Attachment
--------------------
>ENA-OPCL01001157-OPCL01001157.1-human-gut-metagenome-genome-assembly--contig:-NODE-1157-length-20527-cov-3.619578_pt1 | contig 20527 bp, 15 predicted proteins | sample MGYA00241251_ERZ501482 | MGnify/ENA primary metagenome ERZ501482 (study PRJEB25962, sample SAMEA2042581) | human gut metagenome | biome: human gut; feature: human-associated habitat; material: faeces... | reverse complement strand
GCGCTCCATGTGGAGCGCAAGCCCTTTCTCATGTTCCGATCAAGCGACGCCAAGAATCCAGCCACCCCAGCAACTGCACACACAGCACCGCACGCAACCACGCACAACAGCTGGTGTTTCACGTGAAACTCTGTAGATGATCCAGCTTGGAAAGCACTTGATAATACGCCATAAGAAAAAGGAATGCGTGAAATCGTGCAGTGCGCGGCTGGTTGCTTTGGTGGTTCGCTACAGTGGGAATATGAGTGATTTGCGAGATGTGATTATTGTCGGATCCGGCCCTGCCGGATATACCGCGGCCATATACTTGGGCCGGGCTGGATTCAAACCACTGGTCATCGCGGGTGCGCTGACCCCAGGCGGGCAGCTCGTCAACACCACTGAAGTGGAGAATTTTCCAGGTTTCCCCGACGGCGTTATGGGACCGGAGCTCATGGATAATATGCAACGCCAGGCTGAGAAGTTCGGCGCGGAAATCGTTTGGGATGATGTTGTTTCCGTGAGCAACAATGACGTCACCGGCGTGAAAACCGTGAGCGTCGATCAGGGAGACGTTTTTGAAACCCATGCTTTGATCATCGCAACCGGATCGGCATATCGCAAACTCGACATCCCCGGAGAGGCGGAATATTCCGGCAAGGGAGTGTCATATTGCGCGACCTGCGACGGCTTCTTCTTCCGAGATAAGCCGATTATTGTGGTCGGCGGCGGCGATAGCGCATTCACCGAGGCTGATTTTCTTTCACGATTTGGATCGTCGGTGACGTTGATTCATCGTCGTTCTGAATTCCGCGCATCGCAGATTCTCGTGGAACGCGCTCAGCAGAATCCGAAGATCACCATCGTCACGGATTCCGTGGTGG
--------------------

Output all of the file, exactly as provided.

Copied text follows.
>ENA-OPCL01001157-OPCL01001157.1-human-gut-metagenome-genome-assembly--contig:-NODE-1157-length-20527-cov-3.619578_pt1 | contig 20527 bp, 15 predicted proteins | sample MGYA00241251_ERZ501482 | MGnify/ENA primary metagenome ERZ501482 (study PRJEB25962, sample SAMEA2042581) | human gut metagenome | biome: human gut; feature: human-associated habitat; material: faeces... | reverse complement strand
GCGCTCCATGTGGAGCGCAAGCCCTTTCTCATGTTCCGATCAAGCGACGCCAAGAATCCAGCCACCCCAGCAACTGCACACACAGCACCGCACGCAACCACGCACAACAGCTGGTGTTTCACGTGAAACTCTGTAGATGATCCAGCTTGGAAAGCACTTGATAATACGCCATAAGAAAAAGGAATGCGTGAAATCGTGCAGTGCGCGGCTGGTTGCTTTGGTGGTTCGCTACAGTGGGAATATGAGTGATTTGCGAGATGTGATTATTGTCGGATCCGGCCCTGCCGGATATACCGCGGCCATATACTTGGGCCGGGCTGGATTCAAACCACTGGTCATCGCGGGTGCGCTGACCCCAGGCGGGCAGCTCGTCAACACCACTGAAGTGGAGAATTTTCCAGGTTTCCCCGACGGCGTTATGGGACCGGAGCTCATGGATAATATGCAACGCCAGGCTGAGAAGTTCGGCGCGGAAATCGTTTGGGATGATGTTGTTTCCGTGAGCAACAATGACGTCACCGGCGTGAAAACCGTGAGCGTCGATCAGGGAGACGTTTTTGAAACCCATGCTTTGATCATCGCAACCGGATCGGCATATCGCAAACTCGACATCCCCGGAGAGGCGGAATATTCCGGCAAGGGAGTGTCATATTGCGCGACCTGCGACGGCTTCTTCTTCCGAGATAAGCCGATTATTGTGGTCGGCGGCGGCGATAGCGCATTCACCGAGGCTGATTTTCTTTCACGATTTGGATCGTCGGTGACGTTGATTCATCGTCGTTCTGAATTCCGCGCATCGCAGATTCTCGTGGAACGCGCTCAGCAGAATCCGAAGATCACCATCGTCACGGATTCCGTGGTGG